Understaffing is rife across public hospitals. Workloads are growing yet there is less support.
There are simply not enough nurses or midwives being rostered on each shift, resulting in workplace fatigue and dangerous workplace conditions.
Emergency and surgical wait times continue to balloon out. Kitchen staff without sufficient training are being made to look after patients. Incidences of violence in hospitals continue to reach unacceptable levels.
There aren’t enough nurses to patients and it’s risking lives.
We need better ratios to safeguard the future of our public health system.
What are safe nurse-to-patient ratios?
A nurse-to-patient ratio is the number of nurses working on a ward or unit in relation to the number of patients they care for.
Good nurse-to-patient ratios ensure a safe level of care and decrease the risk of poor patient outcomes, and unnecessary deaths.. Without the right ratios, patients across NSW are missing out on thousands of hours of much needed nursing care.
Ratios save lives – and money
International studies from the past 20 years have shown a direct correlation between nurse staffing levels and improved patient outcomes.
Research conducted on ratios implemented in Queensland [link] shows 185 lives have been saved since the policy came into effect. A further 255 readmissions were prevented.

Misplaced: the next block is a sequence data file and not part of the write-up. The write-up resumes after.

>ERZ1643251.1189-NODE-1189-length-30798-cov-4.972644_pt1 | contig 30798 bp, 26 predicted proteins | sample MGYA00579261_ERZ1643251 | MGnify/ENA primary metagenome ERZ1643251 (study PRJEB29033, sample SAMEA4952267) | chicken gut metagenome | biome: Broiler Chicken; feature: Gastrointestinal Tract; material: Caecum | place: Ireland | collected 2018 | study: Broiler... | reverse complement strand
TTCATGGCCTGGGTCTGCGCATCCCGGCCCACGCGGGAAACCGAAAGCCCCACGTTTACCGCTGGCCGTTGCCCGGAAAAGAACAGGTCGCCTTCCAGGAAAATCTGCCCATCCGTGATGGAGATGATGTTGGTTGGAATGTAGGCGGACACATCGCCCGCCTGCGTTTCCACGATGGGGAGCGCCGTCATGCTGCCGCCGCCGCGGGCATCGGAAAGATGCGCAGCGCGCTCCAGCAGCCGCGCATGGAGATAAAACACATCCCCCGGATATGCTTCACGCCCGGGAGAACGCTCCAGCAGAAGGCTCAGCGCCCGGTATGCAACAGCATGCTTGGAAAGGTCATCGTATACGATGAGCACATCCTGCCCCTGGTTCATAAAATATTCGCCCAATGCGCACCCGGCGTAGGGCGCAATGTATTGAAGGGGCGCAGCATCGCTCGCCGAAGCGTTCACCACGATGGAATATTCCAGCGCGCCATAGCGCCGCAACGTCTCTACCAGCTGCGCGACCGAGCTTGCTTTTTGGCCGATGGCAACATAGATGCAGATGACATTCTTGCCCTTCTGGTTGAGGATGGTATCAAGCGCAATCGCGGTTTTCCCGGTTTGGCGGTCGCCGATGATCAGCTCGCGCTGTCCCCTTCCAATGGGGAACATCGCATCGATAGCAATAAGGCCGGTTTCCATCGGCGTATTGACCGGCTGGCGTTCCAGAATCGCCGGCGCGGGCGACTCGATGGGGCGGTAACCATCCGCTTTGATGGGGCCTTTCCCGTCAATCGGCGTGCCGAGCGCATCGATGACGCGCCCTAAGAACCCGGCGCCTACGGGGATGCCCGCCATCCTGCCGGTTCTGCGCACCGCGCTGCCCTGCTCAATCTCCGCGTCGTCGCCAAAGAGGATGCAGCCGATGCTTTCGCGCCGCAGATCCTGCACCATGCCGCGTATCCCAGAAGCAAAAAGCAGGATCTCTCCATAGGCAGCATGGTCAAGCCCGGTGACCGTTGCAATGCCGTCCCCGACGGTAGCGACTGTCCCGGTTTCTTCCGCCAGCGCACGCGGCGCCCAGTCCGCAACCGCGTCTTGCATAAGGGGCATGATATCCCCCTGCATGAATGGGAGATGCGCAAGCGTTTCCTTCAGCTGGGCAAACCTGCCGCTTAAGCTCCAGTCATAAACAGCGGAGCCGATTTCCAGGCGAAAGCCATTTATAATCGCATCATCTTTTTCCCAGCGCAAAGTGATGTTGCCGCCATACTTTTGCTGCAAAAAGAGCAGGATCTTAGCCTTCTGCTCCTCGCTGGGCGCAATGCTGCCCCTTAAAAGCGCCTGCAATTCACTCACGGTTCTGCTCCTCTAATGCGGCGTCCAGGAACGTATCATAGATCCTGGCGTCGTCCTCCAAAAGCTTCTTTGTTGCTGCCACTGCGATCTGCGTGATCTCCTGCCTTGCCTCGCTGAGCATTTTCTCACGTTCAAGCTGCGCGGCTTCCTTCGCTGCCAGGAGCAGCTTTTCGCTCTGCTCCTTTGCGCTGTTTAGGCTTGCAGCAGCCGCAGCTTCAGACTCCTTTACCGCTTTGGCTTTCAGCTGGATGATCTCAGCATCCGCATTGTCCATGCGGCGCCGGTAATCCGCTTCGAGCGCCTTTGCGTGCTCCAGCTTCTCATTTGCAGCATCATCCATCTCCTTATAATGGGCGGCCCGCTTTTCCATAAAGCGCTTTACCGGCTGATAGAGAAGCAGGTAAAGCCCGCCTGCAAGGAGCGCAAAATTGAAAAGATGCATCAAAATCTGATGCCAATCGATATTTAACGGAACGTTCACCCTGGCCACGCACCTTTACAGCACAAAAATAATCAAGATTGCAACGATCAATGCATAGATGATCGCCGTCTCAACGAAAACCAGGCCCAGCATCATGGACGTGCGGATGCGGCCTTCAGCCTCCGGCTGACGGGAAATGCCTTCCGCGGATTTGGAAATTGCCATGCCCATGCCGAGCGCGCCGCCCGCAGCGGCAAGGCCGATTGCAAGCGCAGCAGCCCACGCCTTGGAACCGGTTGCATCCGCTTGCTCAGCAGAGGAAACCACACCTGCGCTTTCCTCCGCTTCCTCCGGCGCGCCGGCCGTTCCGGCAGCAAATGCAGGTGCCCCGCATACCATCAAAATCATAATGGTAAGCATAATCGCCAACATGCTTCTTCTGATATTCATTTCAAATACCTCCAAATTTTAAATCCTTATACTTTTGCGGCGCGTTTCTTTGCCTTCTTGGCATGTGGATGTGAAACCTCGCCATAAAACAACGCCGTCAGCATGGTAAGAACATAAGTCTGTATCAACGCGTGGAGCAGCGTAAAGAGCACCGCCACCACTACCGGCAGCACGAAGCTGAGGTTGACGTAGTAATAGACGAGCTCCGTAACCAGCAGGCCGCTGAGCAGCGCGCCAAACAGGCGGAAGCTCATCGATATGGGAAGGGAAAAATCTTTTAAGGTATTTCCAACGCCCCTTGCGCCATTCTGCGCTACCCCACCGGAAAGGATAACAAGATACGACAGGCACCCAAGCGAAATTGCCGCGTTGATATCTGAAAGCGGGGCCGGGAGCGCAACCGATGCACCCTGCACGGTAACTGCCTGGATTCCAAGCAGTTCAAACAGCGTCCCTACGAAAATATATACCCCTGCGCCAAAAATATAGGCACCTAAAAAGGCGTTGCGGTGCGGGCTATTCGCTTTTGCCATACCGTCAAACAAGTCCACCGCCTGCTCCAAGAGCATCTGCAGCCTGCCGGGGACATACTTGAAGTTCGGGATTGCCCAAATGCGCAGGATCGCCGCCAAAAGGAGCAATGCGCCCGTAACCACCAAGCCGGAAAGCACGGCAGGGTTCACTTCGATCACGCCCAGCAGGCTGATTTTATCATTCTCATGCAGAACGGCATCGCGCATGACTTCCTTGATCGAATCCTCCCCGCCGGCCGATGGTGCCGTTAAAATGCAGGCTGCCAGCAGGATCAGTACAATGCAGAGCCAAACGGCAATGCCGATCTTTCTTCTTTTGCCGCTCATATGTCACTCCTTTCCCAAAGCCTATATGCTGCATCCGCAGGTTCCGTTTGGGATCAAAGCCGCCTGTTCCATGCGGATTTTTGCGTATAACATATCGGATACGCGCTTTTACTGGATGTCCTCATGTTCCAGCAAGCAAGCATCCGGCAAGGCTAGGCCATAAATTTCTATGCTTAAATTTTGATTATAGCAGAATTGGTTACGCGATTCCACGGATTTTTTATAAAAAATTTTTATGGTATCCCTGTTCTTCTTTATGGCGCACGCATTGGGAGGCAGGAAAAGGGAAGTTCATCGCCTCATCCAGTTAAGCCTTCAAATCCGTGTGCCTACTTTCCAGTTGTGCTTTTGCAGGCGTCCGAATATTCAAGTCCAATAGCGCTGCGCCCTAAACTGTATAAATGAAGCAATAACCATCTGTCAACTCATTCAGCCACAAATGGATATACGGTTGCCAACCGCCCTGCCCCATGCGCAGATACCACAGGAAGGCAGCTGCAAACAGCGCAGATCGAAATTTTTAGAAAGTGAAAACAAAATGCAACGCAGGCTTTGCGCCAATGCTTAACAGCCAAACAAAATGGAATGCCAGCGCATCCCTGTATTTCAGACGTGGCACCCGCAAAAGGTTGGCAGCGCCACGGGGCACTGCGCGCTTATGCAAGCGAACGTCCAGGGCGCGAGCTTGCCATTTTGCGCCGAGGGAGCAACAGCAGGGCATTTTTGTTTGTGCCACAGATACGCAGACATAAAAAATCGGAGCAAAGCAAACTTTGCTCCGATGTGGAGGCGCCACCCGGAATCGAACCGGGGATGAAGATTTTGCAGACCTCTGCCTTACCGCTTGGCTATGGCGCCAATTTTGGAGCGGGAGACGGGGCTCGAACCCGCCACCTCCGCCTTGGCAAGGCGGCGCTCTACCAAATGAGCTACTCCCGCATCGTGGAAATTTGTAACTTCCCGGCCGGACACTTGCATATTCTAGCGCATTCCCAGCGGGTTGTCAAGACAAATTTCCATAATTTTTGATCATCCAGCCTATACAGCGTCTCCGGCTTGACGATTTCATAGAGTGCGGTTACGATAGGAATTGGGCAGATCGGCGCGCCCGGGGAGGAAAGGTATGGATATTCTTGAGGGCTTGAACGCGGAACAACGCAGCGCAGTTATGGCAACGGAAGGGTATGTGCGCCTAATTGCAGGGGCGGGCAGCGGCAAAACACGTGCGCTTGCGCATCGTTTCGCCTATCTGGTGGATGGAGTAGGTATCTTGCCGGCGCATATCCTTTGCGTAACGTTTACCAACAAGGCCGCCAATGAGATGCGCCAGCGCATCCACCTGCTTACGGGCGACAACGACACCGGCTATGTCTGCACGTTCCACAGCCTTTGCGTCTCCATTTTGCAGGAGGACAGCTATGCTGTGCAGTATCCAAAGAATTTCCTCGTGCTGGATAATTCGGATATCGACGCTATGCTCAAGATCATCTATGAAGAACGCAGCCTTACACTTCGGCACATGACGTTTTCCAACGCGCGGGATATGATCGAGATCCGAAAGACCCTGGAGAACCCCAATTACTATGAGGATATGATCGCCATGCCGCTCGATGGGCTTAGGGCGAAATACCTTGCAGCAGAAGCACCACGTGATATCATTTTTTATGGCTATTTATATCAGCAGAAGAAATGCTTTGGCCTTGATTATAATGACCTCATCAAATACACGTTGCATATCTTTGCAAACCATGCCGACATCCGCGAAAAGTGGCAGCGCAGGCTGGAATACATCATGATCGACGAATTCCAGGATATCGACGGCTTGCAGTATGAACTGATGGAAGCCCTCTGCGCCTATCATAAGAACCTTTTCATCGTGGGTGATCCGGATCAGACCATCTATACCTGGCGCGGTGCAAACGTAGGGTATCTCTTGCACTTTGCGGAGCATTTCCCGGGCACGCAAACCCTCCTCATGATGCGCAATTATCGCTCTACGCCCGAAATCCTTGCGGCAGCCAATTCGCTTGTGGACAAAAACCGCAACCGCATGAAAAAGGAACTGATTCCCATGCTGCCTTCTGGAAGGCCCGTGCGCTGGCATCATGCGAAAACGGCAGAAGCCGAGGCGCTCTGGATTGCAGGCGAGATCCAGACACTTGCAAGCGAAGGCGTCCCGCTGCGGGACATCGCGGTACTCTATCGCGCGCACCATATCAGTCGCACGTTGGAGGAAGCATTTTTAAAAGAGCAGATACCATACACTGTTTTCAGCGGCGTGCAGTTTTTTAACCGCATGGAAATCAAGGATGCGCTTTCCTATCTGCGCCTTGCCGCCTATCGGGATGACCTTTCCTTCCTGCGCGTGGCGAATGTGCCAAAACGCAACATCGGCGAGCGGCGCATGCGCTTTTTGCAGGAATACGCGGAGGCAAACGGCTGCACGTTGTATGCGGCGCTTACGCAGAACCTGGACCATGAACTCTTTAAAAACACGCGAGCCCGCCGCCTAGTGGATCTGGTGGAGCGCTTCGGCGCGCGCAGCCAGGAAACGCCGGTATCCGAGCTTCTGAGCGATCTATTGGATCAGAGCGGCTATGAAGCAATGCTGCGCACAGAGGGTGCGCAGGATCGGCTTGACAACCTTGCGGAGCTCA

Further, the state saved $70 million as a result of the improvements in patient outcomes.
What’s happening in other states?
Victoria, Queensland and the ACT have all made nurse-to-patient ratios law. NSW should be leading, not lagging behind.
Read the Research
- Effects of nurse-to-patient ratio legislation on nurse staffing and patient mortality, readmissions, and length of stay: a prospective study in a panel of hospitals
- Hospital Nurse Staffing and Patient Mortality, Nurse Burnout, and Job Dissatisfaction
- Nurse staffing impacts on patient and nurse outcomes
- Analysis of Nurse Staffing and Patient Outcomes Using Comprehensive Nurse Staffing Characteristics in Acute Care Nursing Units